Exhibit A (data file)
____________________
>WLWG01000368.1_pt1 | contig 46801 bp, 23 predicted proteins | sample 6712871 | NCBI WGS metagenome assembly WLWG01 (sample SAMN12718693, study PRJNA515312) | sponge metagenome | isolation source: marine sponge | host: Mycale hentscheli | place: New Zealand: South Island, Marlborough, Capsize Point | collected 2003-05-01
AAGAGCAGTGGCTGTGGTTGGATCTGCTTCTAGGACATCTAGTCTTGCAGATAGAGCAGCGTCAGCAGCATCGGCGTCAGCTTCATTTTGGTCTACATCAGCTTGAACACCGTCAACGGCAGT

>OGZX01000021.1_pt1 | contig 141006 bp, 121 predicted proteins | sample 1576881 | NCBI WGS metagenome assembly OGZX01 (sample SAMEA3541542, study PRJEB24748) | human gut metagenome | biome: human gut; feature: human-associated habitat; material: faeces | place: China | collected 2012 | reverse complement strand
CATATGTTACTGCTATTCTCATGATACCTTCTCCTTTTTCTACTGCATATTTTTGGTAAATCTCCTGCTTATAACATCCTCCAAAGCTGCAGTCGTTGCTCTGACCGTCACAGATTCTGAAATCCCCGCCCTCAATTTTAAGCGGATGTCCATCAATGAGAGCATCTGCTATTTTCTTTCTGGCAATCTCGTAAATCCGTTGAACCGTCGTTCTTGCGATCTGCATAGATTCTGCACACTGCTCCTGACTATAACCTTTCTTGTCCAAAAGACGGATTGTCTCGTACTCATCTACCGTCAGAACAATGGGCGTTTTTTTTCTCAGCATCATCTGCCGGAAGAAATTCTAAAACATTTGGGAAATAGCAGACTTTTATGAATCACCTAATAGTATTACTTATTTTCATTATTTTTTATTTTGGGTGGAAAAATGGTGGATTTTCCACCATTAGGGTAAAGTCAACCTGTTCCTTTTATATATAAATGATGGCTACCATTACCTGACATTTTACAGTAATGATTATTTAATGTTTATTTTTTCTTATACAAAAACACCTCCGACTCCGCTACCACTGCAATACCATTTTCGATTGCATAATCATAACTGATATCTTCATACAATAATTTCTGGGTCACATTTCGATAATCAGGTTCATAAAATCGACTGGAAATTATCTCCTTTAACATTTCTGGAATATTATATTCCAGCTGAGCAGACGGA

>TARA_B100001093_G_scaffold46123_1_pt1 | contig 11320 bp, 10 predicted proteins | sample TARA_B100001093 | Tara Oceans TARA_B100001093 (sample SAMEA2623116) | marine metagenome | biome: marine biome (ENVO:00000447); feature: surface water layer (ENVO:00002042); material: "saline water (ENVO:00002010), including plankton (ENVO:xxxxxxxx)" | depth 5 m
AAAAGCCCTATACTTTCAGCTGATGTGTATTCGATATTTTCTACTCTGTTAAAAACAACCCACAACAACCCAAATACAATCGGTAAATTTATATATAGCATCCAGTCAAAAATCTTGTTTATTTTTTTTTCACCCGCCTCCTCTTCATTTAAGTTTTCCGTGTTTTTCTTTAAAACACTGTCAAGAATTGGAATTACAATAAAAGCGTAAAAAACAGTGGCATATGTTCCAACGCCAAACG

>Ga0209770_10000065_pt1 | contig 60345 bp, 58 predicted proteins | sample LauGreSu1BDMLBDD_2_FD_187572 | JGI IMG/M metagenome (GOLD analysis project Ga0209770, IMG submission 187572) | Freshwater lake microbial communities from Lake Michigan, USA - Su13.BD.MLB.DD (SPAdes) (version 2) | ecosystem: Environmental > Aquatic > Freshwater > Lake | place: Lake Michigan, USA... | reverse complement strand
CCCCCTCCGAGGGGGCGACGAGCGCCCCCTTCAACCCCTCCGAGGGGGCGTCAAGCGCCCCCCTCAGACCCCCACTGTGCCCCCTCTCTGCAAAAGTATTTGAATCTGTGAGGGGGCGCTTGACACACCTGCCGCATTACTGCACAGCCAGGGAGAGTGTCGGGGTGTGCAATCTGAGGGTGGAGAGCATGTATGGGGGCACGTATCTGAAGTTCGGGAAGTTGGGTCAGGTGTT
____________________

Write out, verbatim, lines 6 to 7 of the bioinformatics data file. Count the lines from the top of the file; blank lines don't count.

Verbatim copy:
AAAAGCCCTATACTTTCAGCTGATGTGTATTCGATATTTTCTACTCTGTTAAAAACAACCCACAACAACCCAAATACAATCGGTAAATTTATATATAGCATCCAGTCAAAAATCTTGTTTATTTTTTTTTCACCCGCCTCCTCTTCATTTAAGTTTTCCGTGTTTTTCTTTAAAACACTGTCAAGAATTGGAATTACAATAAAAGCGTAAAAAACAGTGGCATATGTTCCAACGCCAAACG

>Ga0209770_10000065_pt1 | contig 60345 bp, 58 predicted proteins | sample LauGreSu1BDMLBDD_2_FD_187572 | JGI IMG/M metagenome (GOLD analysis project Ga0209770, IMG submission 187572) | Freshwater lake microbial communities from Lake Michigan, USA - Su13.BD.MLB.DD (SPAdes) (version 2) | ecosystem: Environmental > Aquatic > Freshwater > Lake | place: Lake Michigan, USA... | reverse complement strand